The following quote is taken from Anthony C. Thiselton's essay "Can 'Authority' Remain Viable in a Postmodern Climate?" This is taken from his Thiselton on Hermeneutics: Collected Works with New Essays (2006).
In context the discussion is on language and the power of language to shape the world. That language is multi-functional and multi-layered. Thiselton suggests that "a number of the more traditional discussions of the authority of the Bible have suffered impoverishment through inadequate and simplistic understandings of the nature and function of language."
Although I pray the day will never dawn when I procreate, if indeed I am entrusted with a young mind to shape and form you can bet that Thiselton will be required reading. For those of you not familiar with Thiselton let me simply say that he was the most brilliant biblical hermeneutical mind of the 20th century. Without him Conservative biblical hermeneutical scholarship would be even more in the dark corners of anti-intellectual thought than they already are.
But Thiselton is not a postmodern advocate, by any means. I mention that to say that the following quote does not represent a hasty attack on Evangelical or Conservative thinking.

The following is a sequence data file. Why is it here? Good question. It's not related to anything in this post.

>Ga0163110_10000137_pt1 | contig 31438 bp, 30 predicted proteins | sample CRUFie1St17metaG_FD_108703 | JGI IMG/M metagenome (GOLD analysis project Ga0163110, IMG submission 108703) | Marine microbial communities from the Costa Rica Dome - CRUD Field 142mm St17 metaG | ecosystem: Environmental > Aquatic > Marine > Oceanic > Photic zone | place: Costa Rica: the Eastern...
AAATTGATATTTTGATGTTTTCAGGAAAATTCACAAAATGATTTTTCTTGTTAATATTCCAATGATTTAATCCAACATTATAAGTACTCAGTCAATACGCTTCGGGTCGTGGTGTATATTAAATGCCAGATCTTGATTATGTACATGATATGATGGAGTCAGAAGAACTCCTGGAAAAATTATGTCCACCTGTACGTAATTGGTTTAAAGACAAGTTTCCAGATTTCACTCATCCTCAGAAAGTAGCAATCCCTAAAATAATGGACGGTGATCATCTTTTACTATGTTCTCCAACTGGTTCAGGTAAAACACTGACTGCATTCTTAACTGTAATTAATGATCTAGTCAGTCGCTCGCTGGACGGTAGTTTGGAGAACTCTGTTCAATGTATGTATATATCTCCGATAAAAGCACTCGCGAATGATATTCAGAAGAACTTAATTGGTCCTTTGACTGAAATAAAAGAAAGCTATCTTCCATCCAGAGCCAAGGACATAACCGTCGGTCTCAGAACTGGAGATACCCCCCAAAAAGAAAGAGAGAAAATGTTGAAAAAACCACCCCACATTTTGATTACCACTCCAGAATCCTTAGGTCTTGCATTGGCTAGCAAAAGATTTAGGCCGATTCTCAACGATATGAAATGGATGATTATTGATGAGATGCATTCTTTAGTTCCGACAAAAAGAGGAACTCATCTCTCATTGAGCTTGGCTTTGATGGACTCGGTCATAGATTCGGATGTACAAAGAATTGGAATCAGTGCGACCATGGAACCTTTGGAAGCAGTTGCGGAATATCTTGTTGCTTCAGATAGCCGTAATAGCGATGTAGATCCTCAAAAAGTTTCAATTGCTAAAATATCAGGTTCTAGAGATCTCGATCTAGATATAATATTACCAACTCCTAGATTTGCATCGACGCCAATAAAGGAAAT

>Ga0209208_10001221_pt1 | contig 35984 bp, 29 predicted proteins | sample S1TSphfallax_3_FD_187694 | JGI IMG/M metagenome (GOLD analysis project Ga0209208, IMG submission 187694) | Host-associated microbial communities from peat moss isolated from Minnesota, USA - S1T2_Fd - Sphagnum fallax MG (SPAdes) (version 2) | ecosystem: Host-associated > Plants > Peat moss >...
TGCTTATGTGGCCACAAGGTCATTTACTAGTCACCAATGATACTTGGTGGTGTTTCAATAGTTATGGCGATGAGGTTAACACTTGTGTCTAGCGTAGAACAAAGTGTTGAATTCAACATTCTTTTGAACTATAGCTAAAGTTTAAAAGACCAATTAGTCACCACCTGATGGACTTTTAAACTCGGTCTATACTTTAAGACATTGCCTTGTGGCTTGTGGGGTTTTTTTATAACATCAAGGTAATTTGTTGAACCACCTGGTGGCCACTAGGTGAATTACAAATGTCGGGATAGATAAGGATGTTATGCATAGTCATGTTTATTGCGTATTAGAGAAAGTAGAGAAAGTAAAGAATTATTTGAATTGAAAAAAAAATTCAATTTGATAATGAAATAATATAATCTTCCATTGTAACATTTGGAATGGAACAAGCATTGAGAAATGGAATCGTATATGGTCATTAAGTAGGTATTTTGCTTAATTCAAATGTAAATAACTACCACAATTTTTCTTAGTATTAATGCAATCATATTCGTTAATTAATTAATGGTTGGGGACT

The terminology "propositional" and "non-propositional" sets the discussion off in unhelpful directions, but what those who use this term generally seek to express is that some genres within the Bible authoritatively declare the truth of certain states of affairs. If such terms are useful, distinctions of genre must also be borne in mind. For it would be patently absurd to claim that poetry or parables are "propositional" in the same sense as historical assertions within the Passion narrative that record the facts of the crucifixion. This unfortunate terminological misunderstanding may well have been set off by the reaction of the conservative Charles Hodge of Princeton (1797-1878) against the liberal Horace Bushnell of Yale (1802-76). Bushnell earned the name "father of American Liberalism", and his theology of the atonement fell short in ways that provoked Hodge. But Bushnell appealed to the role of metaphor in the Bible in ways that in principle would seem almost axiomatic to most biblical specialists and to virtually all literary theorists today. The problem was not that Bushnell appealed to metaphor, but how and when he did this. To call Jesus a "sacrifice", he urged, is the same level of metaphor as to call him a "lamb". Rather than debating the scope and function of metaphor, Hodge reacted by claiming the whole of the Bible was "propositional" and "cognitive". The Bible "is a storehouse of facts". He had no interest in the creative power of metaphor. In 1870 after fifty years of teaching he declared as praise for Princeton: "I am not afraid to say that a new idea never originated in this seminary." The consequences of this dreadful polarization have devastated American theology and hermeneutics for about a century, and the damage remains in terms of extremism here and there on both sides. (p. 631) (Bolding is mine)